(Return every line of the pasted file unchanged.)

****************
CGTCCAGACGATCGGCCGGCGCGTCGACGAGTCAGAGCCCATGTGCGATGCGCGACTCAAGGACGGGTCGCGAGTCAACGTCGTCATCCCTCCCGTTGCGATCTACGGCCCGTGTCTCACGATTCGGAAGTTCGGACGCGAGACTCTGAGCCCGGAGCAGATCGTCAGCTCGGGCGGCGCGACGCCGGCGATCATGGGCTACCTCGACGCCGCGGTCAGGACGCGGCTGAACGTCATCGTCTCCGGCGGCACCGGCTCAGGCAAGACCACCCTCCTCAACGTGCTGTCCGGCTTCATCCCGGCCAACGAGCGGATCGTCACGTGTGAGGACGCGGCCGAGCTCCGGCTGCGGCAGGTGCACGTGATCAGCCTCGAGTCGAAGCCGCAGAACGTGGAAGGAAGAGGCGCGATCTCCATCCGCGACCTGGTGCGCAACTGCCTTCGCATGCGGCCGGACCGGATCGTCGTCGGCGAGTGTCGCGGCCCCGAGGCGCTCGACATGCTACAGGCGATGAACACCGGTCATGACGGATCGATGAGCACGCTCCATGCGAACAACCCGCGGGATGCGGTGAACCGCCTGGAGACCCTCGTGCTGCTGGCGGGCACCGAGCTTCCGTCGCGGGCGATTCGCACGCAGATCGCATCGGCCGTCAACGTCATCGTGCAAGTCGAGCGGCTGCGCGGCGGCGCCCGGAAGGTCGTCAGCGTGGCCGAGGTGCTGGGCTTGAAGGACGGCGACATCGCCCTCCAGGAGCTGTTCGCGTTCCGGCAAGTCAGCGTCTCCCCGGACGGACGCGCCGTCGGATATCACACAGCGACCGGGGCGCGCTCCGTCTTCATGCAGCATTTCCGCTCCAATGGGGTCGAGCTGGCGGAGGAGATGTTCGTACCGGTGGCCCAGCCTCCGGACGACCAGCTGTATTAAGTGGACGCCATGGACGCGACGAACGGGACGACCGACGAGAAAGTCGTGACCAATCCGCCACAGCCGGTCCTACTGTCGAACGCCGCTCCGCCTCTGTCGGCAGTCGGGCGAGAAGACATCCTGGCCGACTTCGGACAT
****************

CGTCCAGACGATCGGCCGGCGCGTCGACGAGTCAGAGCCCATGTGCGATGCGCGACTCAAGGACGGGTCGCGAGTCAACGTCGTCATCCCTCCCGTTGCGATCTACGGCCCGTGTCTCACGATTCGGAAGTTCGGACGCGAGACTCTGAGCCCGGAGCAGATCGTCAGCTCGGGCGGCGCGACGCCGGCGATCATGGGCTACCTCGACGCCGCGGTCAGGACGCGGCTGAACGTCATCGTCTCCGGCGGCACCGGCTCAGGCAAGACCACCCTCCTCAACGTGCTGTCCGGCTTCATCCCGGCCAACGAGCGGATCGTCACGTGTGAGGACGCGGCCGAGCTCCGGCTGCGGCAGGTGCACGTGATCAGCCTCGAGTCGAAGCCGCAGAACGTGGAAGGAAGAGGCGCGATCTCCATCCGCGACCTGGTGCGCAACTGCCTTCGCATGCGGCCGGACCGGATCGTCGTCGGCGAGTGTCGCGGCCCCGAGGCGCTCGACATGCTACAGGCGATGAACACCGGTCATGACGGATCGATGAGCACGCTCCATGCGAACAACCCGCGGGATGCGGTGAACCGCCTGGAGACCCTCGTGCTGCTGGCGGGCACCGAGCTTCCGTCGCGGGCGATTCGCACGCAGATCGCATCGGCCGTCAACGTCATCGTGCAAGTCGAGCGGCTGCGCGGCGGCGCCCGGAAGGTCGTCAGCGTGGCCGAGGTGCTGGGCTTGAAGGACGGCGACATCGCCCTCCAGGAGCTGTTCGCGTTCCGGCAAGTCAGCGTCTCCCCGGACGGACGCGCCGTCGGATATCACACAGCGACCGGGGCGCGCTCCGTCTTCATGCAGCATTTCCGCTCCAATGGGGTCGAGCTGGCGGAGGAGATGTTCGTACCGGTGGCCCAGCCTCCGGACGACCAGCTGTATTAAGTGGACGCCATGGACGCGACGAACGGGACGACCGACGAGAAAGTCGTGACCAATCCGCCACAGCCGGTCCTACTGTCGAACGCCGCTCCGCCTCTGTCGGCAGTCGGGCGAGAAGACATCCTGGCCGACTTCGGACAT